DENVER - As Joe Biden tells it, there was a time his family was rolling in money.
His grandfather, Joseph H. Biden of Baltimore, was an executive with the American Oil Co. Joe's father spent summers with a cousin, Bill Sheen Jr., whose family estate was in the Baltimore hunt country.
"My dad grew up well polished by gentlemanly pursuits. He would ride to the hounds, drive fast, fly airplanes. He knew good clothes, fine horses, the newest dance steps," Biden wrote in Promises to Keep, a campaign memoir published last year.
That high life ended abruptly. A series of reversals left the family broke, about the time young Joe was preparing for school.
His father's early prosperity would come as something of a surprise to Joe, who found out much later about the man he called "the most elegantly dressed, perfectly manicured, perfectly tailored car sales manager Wilmington, Delaware had ever seen."
"My dad taught me the value of constancy, effort, and work, and he taught me about shouldering burdens with grace," wrote Biden. "He used to quote Benjamin Disraeli: 'Never complain. Never explain.' "
That dictum notwithstanding, Joe Biden had his share of grievances as a 2008 presidential candidate. One of the biggest had to do with money. Candidates who had it, like Barack Obama, could afford private jets that got them to events with a minimum of fuss. Lower-tier types, like Biden, wasted hours in airports flying coach to the same places.
Biden could have been a serious contender "if I played Powerball and won $100 million," he told a Baltimore Sun reporter exactly a year ago, when he was running far behind Hillary Clinton and Obama.
With trademark candor, Biden said that he actually preferred staying out on the road for as long as possible. That's because, he explained with a grin, if "you come home, and you're sitting there, you go, 'God, this is over. I mean, this is done.' "
A few months later, it was. The money never materialized. His home state of Delaware was too small. He never built a deep enough national finance operation and failed to grasp the Internet's importance as an organizing and money-raising tool.
By early January, after a dismal fifth-place finish in Iowa's caucuses, Biden was a two-time loser at the presidential game. He was now 65. His future, it seemed, would be as a senior Senate chairman or, perhaps, in a Cabinet seat of some future administration.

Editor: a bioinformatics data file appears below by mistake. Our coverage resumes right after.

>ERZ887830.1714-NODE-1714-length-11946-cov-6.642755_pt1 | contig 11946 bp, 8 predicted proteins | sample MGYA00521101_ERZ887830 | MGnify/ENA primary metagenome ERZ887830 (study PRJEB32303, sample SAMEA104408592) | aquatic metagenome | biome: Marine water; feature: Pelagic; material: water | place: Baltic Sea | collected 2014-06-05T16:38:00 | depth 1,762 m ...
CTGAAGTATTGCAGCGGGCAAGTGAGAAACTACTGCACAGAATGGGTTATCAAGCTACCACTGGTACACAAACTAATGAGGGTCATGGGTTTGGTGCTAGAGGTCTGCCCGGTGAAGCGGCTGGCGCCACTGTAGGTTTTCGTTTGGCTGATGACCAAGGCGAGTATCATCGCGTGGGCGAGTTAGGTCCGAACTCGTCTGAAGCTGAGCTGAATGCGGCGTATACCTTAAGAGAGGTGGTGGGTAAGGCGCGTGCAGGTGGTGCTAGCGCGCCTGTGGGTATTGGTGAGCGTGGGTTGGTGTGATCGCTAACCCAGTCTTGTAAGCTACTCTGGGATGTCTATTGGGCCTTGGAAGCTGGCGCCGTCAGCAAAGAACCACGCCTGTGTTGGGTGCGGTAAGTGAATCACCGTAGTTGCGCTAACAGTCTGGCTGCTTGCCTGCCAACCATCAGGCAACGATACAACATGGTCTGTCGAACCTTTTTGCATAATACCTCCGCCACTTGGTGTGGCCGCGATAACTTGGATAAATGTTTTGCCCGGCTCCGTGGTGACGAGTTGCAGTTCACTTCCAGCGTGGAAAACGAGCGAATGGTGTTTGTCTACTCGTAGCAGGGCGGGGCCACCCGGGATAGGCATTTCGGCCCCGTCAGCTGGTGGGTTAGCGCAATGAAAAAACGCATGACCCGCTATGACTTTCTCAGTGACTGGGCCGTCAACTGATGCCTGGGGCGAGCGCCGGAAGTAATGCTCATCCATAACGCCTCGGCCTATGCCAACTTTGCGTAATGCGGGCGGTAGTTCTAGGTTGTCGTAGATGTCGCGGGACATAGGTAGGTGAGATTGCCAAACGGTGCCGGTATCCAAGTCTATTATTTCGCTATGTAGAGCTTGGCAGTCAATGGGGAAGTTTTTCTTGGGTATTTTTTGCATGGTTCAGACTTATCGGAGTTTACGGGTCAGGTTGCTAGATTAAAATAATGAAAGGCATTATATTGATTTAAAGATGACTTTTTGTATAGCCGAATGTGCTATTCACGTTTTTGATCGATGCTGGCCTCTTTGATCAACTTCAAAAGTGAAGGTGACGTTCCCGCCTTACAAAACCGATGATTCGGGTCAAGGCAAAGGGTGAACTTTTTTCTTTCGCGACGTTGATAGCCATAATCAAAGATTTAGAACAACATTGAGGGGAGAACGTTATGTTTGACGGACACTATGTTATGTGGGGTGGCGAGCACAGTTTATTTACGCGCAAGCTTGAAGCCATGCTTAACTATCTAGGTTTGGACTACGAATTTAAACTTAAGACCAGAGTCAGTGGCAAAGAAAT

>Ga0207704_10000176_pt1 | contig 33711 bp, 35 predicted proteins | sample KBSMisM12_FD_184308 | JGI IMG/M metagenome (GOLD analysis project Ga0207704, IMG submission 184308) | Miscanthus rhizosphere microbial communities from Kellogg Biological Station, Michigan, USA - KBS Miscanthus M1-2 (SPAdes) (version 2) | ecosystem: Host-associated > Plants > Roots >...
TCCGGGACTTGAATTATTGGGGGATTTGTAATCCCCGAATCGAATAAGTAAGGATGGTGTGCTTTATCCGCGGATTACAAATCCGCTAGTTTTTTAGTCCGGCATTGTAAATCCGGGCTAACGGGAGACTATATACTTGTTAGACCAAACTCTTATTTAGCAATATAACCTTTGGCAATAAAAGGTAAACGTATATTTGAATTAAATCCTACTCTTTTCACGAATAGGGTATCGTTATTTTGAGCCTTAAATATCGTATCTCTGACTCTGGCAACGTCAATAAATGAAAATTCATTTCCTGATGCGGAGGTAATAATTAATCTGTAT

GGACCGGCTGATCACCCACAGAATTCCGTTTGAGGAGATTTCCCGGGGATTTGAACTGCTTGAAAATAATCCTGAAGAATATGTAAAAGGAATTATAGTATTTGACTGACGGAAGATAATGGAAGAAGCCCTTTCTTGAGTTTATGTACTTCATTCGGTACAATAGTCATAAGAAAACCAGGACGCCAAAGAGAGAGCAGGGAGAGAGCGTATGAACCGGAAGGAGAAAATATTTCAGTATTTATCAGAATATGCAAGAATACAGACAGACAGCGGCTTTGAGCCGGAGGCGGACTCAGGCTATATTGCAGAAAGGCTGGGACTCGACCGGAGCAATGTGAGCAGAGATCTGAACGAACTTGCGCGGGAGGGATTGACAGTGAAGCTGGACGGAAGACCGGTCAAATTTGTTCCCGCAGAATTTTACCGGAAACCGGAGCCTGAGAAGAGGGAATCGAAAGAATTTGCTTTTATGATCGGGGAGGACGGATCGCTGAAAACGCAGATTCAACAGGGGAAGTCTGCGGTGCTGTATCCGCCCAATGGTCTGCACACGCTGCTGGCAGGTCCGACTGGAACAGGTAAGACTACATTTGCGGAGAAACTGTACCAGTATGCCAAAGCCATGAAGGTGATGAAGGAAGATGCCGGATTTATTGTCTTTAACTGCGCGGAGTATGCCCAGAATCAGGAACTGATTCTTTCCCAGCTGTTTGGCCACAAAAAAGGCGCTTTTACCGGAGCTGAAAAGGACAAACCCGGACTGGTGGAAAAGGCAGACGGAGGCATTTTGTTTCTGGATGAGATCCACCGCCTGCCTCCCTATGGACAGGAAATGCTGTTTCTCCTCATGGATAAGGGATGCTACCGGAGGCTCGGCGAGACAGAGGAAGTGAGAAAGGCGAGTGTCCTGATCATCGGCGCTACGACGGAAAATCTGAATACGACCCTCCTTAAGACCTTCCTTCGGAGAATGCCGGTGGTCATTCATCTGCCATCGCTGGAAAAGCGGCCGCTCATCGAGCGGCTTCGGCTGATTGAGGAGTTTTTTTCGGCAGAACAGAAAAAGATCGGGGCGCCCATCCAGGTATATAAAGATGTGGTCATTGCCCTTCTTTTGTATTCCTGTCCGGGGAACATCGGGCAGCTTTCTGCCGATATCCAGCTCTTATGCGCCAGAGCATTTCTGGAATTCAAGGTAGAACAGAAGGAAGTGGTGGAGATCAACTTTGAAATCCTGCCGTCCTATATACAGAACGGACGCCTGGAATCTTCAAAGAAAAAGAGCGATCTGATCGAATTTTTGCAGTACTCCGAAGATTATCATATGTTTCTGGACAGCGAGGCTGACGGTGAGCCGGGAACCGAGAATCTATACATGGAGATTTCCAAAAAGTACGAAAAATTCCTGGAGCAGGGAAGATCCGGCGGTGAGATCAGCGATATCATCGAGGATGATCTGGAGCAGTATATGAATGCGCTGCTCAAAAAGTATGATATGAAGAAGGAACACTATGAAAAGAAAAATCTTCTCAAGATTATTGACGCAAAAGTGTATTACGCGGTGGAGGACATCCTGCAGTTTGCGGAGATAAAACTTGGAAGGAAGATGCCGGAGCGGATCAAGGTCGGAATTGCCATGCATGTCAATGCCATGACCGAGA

Instead, Joe Biden struck it rich.
He became, overnight, a partner in the most lucrative campaign cash machine that American politics has ever seen. Though Obama's lead over John McCain is modest in the latest polling, Biden could soon find himself a heartbeat away from an office he sought over more than two decades.
Biden would not be one to miss the small ironies contained within the ticket the Democrats are celebrating at this week's convention.
When he first sought the presidency, he was younger than Obama is today and regarded as a new-generation candidate. In his second try, Biden said in the interview last year, he considered it both "insulting and flattering" to be regarded now as the man who was the "Barack Obama of the Democratic Party" in 1988.
And yet it was his status as a silver-haired eminence that helped him win a behind-the-scenes campaign to become the vice presidential nominee, with his senior statesmanship offering balance to Obama's slender experience.
The fact that Biden hasn't generated personal wealth over a lifetime in public office - he's one of the poorest members of the Senate, and his wife, Jill, makes about $20,000 a year as a teacher - works to his political advantage. It puts him in a strong position to counter-punch Republican charges that Obama, who made millions from his writings and whose wife is on leave from a highly paid position at a Chicago medical center, is somehow an elitist.
Here in Denver, Biden's comeback has prompted some head-shaking amazement among those who have known him for a long time.
Bob Beckel, a strategist who had a hand in the 1978 campaign that returned Biden to the Senate for a second term, said Biden "is one of those guys who's got a lot of lives. Every time you think that a guy like Biden has become passe, he re-emerges. "It says a lot about his character," he added.
Voters around the country will hear a lot from Biden, and others, over the next few days and weeks, about Biden's character.
In his book and in campaign speeches, the senator traces it to his father, who died in 2002.
Joseph R. Biden Sr. was "a man of a few words," he wrote. "He'd been knocked down hard as a young man, lost something he knew he could never get back. But he never stopped trying."
On the day Biden was introduced as his party's vice presidential candidate, he recalled his father's words to his son, whom he called "Champ."
"My Dad repeated it and repeated it," Biden said. He "said, 'Champ, it's not how many times you get knocked down; it's how quickly you get up. It's how quickly you get up.' "